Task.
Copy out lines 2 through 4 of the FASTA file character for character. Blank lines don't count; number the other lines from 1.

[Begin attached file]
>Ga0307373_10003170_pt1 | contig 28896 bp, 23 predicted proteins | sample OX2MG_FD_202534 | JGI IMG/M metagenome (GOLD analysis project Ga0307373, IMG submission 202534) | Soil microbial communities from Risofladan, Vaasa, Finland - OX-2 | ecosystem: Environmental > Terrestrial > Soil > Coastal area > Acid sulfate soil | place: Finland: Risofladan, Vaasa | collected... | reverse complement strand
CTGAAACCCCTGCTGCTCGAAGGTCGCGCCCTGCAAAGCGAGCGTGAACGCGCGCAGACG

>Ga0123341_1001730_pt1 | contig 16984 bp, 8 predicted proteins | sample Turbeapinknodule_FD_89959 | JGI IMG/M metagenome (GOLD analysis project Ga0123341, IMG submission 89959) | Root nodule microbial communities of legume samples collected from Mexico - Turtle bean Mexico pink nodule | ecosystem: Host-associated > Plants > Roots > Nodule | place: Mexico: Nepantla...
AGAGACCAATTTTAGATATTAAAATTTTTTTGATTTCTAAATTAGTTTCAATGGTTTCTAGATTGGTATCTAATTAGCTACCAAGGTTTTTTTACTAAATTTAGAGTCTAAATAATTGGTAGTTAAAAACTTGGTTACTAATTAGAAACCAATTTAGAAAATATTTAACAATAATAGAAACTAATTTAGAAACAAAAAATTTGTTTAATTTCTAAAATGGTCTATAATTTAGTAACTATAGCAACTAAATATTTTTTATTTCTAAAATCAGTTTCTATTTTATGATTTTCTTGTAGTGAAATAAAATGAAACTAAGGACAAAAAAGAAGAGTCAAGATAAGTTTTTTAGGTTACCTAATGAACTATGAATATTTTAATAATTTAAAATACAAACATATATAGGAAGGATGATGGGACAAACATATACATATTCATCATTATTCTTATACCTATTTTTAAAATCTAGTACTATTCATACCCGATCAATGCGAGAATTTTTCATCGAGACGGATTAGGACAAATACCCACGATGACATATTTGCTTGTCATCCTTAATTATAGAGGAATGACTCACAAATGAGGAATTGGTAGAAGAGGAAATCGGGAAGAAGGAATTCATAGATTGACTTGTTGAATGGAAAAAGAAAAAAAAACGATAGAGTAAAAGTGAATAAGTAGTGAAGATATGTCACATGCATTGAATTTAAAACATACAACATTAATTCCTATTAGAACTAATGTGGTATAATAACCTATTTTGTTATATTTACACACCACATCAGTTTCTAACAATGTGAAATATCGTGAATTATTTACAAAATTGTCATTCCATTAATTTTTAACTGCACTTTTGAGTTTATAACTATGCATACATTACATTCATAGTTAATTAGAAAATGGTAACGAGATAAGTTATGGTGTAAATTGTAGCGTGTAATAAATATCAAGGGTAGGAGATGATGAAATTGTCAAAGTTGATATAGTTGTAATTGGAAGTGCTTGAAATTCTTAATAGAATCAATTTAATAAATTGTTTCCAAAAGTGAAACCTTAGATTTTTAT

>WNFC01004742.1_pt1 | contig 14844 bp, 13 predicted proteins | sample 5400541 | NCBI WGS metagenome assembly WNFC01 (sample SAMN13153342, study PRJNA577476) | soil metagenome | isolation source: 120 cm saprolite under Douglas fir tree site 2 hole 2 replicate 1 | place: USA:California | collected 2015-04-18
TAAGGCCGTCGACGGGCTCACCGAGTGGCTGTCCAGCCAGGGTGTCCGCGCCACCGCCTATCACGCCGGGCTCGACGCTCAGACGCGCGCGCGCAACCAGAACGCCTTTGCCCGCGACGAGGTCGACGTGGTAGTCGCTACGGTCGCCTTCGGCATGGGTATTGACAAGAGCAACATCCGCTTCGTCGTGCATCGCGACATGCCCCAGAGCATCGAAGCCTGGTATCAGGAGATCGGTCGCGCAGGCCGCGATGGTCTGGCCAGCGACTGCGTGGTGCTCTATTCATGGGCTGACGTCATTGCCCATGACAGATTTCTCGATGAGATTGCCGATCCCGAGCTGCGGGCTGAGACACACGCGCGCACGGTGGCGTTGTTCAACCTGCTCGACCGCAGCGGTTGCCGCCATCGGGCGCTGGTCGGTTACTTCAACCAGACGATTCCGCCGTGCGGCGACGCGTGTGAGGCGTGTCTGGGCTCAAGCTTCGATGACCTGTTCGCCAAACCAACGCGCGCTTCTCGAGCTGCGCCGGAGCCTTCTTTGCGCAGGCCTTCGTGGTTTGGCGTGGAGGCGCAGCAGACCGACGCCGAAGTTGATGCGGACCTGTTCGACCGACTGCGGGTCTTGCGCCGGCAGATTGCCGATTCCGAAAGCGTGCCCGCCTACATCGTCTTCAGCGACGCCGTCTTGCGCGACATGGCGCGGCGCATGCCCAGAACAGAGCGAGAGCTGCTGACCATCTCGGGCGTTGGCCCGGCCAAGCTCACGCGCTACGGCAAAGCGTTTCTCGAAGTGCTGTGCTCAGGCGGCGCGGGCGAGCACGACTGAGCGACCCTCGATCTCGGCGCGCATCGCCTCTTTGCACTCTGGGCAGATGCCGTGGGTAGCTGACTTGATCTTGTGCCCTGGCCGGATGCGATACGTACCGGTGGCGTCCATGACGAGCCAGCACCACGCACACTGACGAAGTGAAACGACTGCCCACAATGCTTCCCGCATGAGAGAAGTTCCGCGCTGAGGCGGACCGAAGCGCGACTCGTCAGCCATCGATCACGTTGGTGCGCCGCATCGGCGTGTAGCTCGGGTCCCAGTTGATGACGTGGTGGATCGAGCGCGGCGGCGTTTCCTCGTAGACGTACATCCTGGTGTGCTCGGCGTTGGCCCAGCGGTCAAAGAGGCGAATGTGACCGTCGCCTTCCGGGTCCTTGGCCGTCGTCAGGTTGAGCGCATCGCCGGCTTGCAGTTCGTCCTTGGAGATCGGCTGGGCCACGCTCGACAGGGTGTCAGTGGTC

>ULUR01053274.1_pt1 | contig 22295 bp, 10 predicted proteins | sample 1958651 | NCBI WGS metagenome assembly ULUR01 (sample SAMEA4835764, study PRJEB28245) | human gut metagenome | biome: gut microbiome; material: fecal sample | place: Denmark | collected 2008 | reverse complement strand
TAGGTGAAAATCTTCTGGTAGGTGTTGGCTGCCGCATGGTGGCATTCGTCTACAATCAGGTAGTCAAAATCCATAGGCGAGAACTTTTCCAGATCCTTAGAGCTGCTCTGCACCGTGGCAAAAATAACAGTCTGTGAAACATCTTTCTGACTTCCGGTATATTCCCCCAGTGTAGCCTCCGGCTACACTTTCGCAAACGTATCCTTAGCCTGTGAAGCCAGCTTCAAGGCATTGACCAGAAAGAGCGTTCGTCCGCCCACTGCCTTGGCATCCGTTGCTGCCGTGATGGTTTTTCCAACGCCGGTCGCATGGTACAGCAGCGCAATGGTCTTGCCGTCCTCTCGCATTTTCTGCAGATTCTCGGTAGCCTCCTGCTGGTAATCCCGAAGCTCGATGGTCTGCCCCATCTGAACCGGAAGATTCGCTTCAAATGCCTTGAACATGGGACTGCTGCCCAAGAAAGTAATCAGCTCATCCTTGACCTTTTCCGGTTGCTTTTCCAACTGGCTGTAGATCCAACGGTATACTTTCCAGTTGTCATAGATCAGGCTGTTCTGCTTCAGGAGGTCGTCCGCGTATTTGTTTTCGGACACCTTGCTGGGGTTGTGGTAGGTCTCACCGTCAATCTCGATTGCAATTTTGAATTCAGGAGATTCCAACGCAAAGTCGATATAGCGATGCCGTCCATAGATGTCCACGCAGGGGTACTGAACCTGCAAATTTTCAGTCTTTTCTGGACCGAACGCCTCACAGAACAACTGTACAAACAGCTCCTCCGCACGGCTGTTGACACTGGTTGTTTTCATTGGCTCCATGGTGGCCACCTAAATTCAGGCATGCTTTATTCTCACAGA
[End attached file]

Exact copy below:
CTGAAACCCCTGCTGCTCGAAGGTCGCGCCCTGCAAAGCGAGCGTGAACGCGCGCAGACG

>Ga0123341_1001730_pt1 | contig 16984 bp, 8 predicted proteins | sample Turbeapinknodule_FD_89959 | JGI IMG/M metagenome (GOLD analysis project Ga0123341, IMG submission 89959) | Root nodule microbial communities of legume samples collected from Mexico - Turtle bean Mexico pink nodule | ecosystem: Host-associated > Plants > Roots > Nodule | place: Mexico: Nepantla...
AGAGACCAATTTTAGATATTAAAATTTTTTTGATTTCTAAATTAGTTTCAATGGTTTCTAGATTGGTATCTAATTAGCTACCAAGGTTTTTTTACTAAATTTAGAGTCTAAATAATTGGTAGTTAAAAACTTGGTTACTAATTAGAAACCAATTTAGAAAATATTTAACAATAATAGAAACTAATTTAGAAACAAAAAATTTGTTTAATTTCTAAAATGGTCTATAATTTAGTAACTATAGCAACTAAATATTTTTTATTTCTAAAATCAGTTTCTATTTTATGATTTTCTTGTAGTGAAATAAAATGAAACTAAGGACAAAAAAGAAGAGTCAAGATAAGTTTTTTAGGTTACCTAATGAACTATGAATATTTTAATAATTTAAAATACAAACATATATAGGAAGGATGATGGGACAAACATATACATATTCATCATTATTCTTATACCTATTTTTAAAATCTAGTACTATTCATACCCGATCAATGCGAGAATTTTTCATCGAGACGGATTAGGACAAATACCCACGATGACATATTTGCTTGTCATCCTTAATTATAGAGGAATGACTCACAAATGAGGAATTGGTAGAAGAGGAAATCGGGAAGAAGGAATTCATAGATTGACTTGTTGAATGGAAAAAGAAAAAAAAACGATAGAGTAAAAGTGAATAAGTAGTGAAGATATGTCACATGCATTGAATTTAAAACATACAACATTAATTCCTATTAGAACTAATGTGGTATAATAACCTATTTTGTTATATTTACACACCACATCAGTTTCTAACAATGTGAAATATCGTGAATTATTTACAAAATTGTCATTCCATTAATTTTTAACTGCACTTTTGAGTTTATAACTATGCATACATTACATTCATAGTTAATTAGAAAATGGTAACGAGATAAGTTATGGTGTAAATTGTAGCGTGTAATAAATATCAAGGGTAGGAGATGATGAAATTGTCAAAGTTGATATAGTTGTAATTGGAAGTGCTTGAAATTCTTAATAGAATCAATTTAATAAATTGTTTCCAAAAGTGAAACCTTAGATTTTTAT